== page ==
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June 28, 2020

Learning to Lead and Managing Your Career

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Forum Metpally joined Ericsson on a 6-month contract in 2006. When she started, a colleague received their 5-year-service certificate and Forum laughs that she thought, “how can you stay in a company for 5 years; that’s never going to happen to me!” And now 14 years later, she is still at Ericsson and thriving.

Forum shares her story on the road to leadership and tips for others wanting careers in leadership.

Journey to leadership

Forum started out at Ericsson as a Junior Service Engineer and says, “I was the youngest and there were only two women in the technical team of approximately 12. It was nothing new as the ratio was the same when I studied engineering, but it was still something to get used to at work.”

She moved on to become a Solution Architect which provided her an interesting learning curve and allowed her to work on complex projects with difficult solutions, increased customer exposure and stakeholder management. She was later promoted to a Lead Solution Architect.

Forum then made a deliberate decision to pursue a management position, approaching her manager about broadening from just a technical career path and stepping into a people management role. Forum participated in leadership courses, and in 2015 was selected for an internal training program for emerging female talent – called FUEL – whilst she was heavily pregnant. Ericsson and Forum weren’t using pregnancy as an excuse to stop her progress!

FUEL was a fabulous platform for Forum, growing her network and offering leadership skills development. She took parental leave during the year she was in FUEL and says, “the year was quite busy with the family, but it didn’t stop me growing my career. Ericsson invest heavily in their people.”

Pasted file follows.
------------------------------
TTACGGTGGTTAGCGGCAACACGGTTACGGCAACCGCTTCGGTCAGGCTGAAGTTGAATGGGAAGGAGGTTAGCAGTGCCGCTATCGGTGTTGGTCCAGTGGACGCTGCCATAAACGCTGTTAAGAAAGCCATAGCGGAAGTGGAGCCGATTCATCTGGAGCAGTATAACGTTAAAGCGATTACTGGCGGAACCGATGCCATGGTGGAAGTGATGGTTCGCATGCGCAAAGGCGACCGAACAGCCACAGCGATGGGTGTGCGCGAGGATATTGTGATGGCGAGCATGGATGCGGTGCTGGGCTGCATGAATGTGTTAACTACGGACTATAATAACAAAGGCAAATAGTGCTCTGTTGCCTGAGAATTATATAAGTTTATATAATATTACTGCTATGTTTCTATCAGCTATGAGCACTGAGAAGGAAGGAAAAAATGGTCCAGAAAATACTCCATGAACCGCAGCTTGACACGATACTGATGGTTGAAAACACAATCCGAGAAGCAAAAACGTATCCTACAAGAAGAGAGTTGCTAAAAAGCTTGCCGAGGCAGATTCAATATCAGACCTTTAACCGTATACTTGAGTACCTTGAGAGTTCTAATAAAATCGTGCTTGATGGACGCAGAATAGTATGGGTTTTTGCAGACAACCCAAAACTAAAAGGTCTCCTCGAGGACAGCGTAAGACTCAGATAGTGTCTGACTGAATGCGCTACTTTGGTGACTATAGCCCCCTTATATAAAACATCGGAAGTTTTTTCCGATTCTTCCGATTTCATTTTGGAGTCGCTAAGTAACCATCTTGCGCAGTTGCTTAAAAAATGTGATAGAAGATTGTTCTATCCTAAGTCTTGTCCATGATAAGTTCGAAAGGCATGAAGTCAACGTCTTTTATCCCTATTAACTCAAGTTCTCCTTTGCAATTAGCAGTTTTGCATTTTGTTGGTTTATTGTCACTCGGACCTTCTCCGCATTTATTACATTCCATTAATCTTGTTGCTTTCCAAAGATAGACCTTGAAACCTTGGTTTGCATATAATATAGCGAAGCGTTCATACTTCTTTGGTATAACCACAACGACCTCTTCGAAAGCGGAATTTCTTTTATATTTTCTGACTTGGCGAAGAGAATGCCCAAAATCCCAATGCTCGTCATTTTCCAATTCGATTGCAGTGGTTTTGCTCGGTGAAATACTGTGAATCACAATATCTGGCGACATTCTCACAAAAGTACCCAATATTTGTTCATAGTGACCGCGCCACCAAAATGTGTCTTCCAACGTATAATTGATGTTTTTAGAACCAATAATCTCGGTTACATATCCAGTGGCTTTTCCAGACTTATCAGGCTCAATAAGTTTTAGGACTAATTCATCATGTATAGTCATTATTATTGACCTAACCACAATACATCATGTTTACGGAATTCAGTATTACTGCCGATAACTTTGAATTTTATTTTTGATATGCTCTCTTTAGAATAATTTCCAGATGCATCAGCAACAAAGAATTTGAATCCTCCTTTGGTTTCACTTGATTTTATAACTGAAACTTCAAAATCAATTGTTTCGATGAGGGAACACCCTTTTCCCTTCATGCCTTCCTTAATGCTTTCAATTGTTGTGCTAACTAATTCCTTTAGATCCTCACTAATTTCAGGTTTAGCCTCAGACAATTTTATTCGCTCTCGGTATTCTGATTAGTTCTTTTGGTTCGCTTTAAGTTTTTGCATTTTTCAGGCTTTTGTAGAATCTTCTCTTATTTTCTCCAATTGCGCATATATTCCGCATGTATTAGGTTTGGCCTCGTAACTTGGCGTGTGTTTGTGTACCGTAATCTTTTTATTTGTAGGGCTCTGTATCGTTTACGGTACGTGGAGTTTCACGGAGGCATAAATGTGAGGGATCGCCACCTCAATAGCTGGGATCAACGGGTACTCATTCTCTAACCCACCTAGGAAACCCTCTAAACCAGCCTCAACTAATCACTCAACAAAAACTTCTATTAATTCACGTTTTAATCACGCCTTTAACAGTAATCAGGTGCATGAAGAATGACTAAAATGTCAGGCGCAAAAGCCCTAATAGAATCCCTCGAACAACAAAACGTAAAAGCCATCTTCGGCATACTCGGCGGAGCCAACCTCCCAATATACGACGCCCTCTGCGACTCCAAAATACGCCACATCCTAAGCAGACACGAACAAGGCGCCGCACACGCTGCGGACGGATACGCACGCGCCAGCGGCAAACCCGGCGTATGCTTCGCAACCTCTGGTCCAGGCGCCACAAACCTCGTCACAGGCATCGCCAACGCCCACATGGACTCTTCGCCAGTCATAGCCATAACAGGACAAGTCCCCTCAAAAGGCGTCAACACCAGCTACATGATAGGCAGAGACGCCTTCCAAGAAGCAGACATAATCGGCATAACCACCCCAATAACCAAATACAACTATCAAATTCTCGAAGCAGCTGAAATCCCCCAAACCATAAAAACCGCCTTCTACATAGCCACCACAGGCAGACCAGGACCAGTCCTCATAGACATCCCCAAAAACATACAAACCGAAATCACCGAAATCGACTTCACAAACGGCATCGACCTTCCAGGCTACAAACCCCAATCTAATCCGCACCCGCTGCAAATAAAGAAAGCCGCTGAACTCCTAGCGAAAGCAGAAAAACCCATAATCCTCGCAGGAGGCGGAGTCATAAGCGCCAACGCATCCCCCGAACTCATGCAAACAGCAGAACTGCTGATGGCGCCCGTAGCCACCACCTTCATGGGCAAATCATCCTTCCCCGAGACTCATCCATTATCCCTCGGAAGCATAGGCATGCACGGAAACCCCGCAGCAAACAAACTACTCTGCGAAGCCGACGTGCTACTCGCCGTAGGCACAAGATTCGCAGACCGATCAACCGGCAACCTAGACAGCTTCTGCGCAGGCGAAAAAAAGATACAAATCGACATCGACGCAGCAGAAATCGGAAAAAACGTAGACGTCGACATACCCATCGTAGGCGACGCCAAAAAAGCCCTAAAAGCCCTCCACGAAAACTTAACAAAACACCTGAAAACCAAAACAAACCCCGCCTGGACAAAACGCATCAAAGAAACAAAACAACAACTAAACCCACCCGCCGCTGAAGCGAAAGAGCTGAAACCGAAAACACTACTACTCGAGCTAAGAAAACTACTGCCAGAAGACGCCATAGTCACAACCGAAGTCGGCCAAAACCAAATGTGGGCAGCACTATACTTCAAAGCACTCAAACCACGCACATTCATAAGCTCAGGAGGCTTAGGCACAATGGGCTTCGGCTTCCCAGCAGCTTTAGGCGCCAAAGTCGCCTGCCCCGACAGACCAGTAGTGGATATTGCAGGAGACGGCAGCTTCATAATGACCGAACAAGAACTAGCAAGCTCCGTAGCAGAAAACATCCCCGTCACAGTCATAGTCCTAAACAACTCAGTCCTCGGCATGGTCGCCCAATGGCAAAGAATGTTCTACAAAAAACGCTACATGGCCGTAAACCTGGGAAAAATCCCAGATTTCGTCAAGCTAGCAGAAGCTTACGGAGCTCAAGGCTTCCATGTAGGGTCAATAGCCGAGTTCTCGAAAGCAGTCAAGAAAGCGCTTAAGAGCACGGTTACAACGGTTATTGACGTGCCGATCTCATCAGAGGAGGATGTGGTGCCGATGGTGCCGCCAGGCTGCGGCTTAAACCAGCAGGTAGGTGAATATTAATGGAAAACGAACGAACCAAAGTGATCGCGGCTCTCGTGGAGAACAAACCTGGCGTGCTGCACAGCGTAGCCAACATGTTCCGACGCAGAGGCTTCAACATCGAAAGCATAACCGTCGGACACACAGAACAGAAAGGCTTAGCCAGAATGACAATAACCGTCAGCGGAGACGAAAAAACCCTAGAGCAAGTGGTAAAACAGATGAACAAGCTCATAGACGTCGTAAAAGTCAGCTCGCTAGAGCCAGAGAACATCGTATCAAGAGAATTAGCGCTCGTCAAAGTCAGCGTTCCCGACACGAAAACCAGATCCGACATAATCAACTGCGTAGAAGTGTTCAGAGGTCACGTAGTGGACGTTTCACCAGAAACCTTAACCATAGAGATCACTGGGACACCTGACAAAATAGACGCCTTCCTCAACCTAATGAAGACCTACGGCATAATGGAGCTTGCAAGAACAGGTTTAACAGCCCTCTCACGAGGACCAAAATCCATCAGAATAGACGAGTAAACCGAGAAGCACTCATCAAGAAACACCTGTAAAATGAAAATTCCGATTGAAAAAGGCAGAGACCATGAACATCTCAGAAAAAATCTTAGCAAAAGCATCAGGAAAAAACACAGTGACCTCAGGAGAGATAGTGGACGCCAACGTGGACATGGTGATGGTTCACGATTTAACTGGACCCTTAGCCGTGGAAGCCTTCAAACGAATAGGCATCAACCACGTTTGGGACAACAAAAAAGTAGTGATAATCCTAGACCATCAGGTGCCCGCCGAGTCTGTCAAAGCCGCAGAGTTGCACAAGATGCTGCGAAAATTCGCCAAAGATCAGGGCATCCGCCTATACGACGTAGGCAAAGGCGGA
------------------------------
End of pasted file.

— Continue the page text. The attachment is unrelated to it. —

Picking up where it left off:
Upon her return from parental leave Forum discussed her goals with her new manager, was included in her manager’s succession plan which meant Forum gained ‘acting’ management experience when her line manager was on leave, and started looking internally for management roles in other departments. She took proactive steps, and is now Manager, Operations Support for Business Operations, Ericsson Network Operations, managing the graduate program, and responsible for reporting, governance and business continuity.

“It’s a role in a completely different department and a non-technical team. I decided to take the risk and to learn. Because Ericsson is a global business, there are so many opportunities to move around, so you don’t need to look outside for different opportunities. It’s diverse in terms of technology, the work we do and the people.”

If You Want to Lead, Do This

Forum knew she wanted to be a people manager, and she shared some lessons from her journey.

  • “Wherever you want to go, first do your core job well. Get it done so well that people notice you. Even when I was doing a junior role, I did it so well that I got noticed.”
  • Build your network within and outside of your day-to-day role.
  • Find a manager who can support you. “I didn’t have a sponsor – an influential leader who knew me well and advocated for my advancement – but I did have an immediate manager who was a support to me. They had links to other teams and opportunities.”
  • Get involved in initiatives that are outside your day job. Forum joined the Ericsson Diversity and Inclusion Council, worked on university engagement, and managed Ericsson’s relationship with Females in IT and Telecommunications (FitT).“I started getting exposure in leading initiatives. Those experiences and learnings helped me move ahead, raised my profile to the executive leadership team and helped me build my profile.”